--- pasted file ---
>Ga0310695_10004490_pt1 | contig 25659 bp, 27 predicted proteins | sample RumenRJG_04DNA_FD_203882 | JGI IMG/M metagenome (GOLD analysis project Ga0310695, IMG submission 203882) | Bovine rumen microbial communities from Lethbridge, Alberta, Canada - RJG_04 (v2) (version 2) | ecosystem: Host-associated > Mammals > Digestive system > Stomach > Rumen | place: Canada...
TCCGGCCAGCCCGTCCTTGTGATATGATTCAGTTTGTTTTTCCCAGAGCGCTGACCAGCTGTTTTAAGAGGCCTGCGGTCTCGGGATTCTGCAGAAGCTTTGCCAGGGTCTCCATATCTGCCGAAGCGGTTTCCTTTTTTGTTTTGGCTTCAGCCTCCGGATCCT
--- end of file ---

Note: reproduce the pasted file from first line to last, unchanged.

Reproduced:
>Ga0310695_10004490_pt1 | contig 25659 bp, 27 predicted proteins | sample RumenRJG_04DNA_FD_203882 | JGI IMG/M metagenome (GOLD analysis project Ga0310695, IMG submission 203882) | Bovine rumen microbial communities from Lethbridge, Alberta, Canada - RJG_04 (v2) (version 2) | ecosystem: Host-associated > Mammals > Digestive system > Stomach > Rumen | place: Canada...
TCCGGCCAGCCCGTCCTTGTGATATGATTCAGTTTGTTTTTCCCAGAGCGCTGACCAGCTGTTTTAAGAGGCCTGCGGTCTCGGGATTCTGCAGAAGCTTTGCCAGGGTCTCCATATCTGCCGAAGCGGTTTCCTTTTTTGTTTTGGCTTCAGCCTCCGGATCCT